The UAW’s agreement with General Motors had moved closer to ratification Thursday after 58 percent of workers at a Fort Wayne, Ind., truck plant voted in favor of the deal.
With that vote taken, more than half the union’s GM workers had voted on the agreement.
The largest locals that have completed voting are at assembly plants near Lansing, Mich., and Lordstown, Ohio, as well as a stamping plant in Marion, Ind.
The Fort Wayne vote was seen as crucial because it came a day after workers at another large truck plant in Wentzville, Mo., near St. Louis, approved the four-year contract, with about 57 percent of 3,500 workers voting for the deal. Late Wednesday, about 54 percent of 1,300 workers at UAW Local 22, which represents workers at a Detroit-area assembly plant, approved the contract.
Early Thursday morning, Local 163, which represents about 220 workers at GM’s Romulus, Mich., engine plant, reported members approved the deal by a 54 percent to 46 percent margin.
Pockets of resistance, however, remain.
Late Wednesday night, Local 1005 at GM’s metal center in Parma, Ohio, posted results showing 53 percent of its 1,045 voting members cast no votes.
A familiar pattern has developed at most locations. Production workers have backed the agreement, but most skilled tradespeople have not.
If the agreement is ratified, about 57,200 GM hourly workers would receive $8,000 signing bonuses and raises. Entry-level production workers currently paid between $15.78 and $19.28 per hour would see their wages increase to between $17 and $22.50 per hour and would eventually earn about $29 per hour in three to six years, depending on their hire date.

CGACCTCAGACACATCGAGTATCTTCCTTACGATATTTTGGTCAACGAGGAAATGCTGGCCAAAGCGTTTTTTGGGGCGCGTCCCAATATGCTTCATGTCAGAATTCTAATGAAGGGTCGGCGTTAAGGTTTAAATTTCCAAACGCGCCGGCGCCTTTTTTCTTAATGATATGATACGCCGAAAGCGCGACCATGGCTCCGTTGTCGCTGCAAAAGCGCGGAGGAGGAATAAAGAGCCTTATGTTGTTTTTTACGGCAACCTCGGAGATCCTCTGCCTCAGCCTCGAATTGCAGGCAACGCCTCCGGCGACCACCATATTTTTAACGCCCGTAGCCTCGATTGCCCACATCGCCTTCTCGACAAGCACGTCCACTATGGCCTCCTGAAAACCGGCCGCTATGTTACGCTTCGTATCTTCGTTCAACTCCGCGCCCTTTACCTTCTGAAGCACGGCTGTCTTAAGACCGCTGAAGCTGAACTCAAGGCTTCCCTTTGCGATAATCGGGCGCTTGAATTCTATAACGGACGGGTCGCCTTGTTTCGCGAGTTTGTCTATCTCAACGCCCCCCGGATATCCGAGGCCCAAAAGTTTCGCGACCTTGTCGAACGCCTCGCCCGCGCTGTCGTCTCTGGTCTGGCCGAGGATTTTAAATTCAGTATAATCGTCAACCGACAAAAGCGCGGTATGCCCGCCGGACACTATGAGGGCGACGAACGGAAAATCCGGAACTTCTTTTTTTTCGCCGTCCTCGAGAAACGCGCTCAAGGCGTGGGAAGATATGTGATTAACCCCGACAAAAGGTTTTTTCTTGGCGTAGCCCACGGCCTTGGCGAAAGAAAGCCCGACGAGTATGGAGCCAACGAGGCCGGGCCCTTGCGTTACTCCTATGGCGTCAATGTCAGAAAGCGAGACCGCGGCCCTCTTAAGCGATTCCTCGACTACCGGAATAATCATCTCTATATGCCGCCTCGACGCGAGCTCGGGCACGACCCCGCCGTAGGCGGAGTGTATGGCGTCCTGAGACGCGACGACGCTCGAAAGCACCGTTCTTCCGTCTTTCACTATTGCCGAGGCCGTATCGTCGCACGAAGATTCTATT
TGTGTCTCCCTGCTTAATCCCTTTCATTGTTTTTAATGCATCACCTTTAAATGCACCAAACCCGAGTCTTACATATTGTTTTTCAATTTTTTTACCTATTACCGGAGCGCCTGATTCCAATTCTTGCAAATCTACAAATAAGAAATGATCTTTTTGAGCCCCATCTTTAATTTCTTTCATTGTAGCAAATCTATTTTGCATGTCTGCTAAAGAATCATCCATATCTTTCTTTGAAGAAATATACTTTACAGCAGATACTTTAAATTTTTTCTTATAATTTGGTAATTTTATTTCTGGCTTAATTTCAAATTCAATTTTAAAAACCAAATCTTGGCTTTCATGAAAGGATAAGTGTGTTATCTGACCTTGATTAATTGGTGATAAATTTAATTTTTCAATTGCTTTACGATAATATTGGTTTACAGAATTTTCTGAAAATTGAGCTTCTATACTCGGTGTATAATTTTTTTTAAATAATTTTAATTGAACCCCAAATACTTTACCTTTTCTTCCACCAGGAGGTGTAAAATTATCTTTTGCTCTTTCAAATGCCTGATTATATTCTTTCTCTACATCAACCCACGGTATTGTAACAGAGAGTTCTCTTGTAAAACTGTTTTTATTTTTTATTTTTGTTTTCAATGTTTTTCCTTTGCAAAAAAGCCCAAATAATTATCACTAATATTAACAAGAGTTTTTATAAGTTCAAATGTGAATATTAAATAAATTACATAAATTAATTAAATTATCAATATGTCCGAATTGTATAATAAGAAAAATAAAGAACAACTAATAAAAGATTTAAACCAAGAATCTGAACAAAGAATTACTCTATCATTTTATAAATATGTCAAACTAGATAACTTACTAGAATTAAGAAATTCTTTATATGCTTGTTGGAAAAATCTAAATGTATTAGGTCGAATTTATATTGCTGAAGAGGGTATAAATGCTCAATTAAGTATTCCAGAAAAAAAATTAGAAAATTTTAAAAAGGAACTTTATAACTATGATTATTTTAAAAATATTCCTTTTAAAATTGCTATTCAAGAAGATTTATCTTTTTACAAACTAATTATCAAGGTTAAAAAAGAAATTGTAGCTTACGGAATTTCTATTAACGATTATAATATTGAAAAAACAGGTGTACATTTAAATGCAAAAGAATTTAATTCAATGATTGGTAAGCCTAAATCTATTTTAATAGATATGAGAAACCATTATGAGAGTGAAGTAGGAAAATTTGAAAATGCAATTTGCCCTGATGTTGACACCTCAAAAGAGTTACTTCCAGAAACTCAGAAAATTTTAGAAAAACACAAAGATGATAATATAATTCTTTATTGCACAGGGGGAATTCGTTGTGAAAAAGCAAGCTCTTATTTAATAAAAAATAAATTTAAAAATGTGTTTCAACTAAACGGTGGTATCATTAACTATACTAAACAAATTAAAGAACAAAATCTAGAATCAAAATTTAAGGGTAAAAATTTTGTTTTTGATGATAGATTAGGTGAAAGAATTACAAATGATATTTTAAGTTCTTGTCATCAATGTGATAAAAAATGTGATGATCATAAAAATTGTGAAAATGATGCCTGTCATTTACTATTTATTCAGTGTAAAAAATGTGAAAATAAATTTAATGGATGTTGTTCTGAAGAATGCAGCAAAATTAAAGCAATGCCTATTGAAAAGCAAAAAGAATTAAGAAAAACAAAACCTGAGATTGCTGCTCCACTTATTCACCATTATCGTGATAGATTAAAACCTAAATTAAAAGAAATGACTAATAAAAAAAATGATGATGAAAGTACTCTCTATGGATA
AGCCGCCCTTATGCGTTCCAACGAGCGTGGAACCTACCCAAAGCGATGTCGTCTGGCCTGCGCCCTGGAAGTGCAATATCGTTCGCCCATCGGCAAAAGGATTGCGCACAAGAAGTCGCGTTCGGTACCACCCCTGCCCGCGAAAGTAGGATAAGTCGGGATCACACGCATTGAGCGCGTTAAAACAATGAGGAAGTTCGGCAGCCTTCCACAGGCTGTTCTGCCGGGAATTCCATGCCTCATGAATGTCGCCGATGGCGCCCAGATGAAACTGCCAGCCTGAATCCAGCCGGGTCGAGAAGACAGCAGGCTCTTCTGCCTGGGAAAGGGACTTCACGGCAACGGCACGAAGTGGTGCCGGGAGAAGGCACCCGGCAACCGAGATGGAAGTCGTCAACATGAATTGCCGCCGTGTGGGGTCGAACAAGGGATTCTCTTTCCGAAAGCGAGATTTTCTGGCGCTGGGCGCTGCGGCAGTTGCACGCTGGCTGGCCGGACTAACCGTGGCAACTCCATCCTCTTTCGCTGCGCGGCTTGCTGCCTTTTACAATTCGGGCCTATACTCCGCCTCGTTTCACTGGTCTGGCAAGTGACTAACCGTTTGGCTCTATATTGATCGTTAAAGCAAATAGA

The so-called second-tier workers also would get the same health-care coverage as “traditional” workers hired before October 2007. That coverage has no deductible and extensive benefit coverage.
The “traditional” workers would receive 3 percent raises in the first and third years of the contract and 4 percent lump-sum bonuses in the second and fourth years of the agreement.
Two factors are contributing to opposition by skilled tradespeople. First, they are not eligible for a $60,000 retirement incentive that will be offered to up to 4,000 production workers.
Their second concern is that the contract calls for changes in the range of jobs skilled tradespeople perform. GM and other automakers have reduced the number of skilled trades categories over the last several contracts, and that trend will continue.
There are between three and four production workers for every skilled trades job, and a majority of production workers are voting yes.
There are also concerns among thousands of temporary, or “flex,” workers, who would receive a $2,000 signing bonus and less generous health care than their permanent co-workers, if the contract is ratified. Some of them aren’t convinced that they will have a path to permanent status. Temporary workers can vote on the agreement.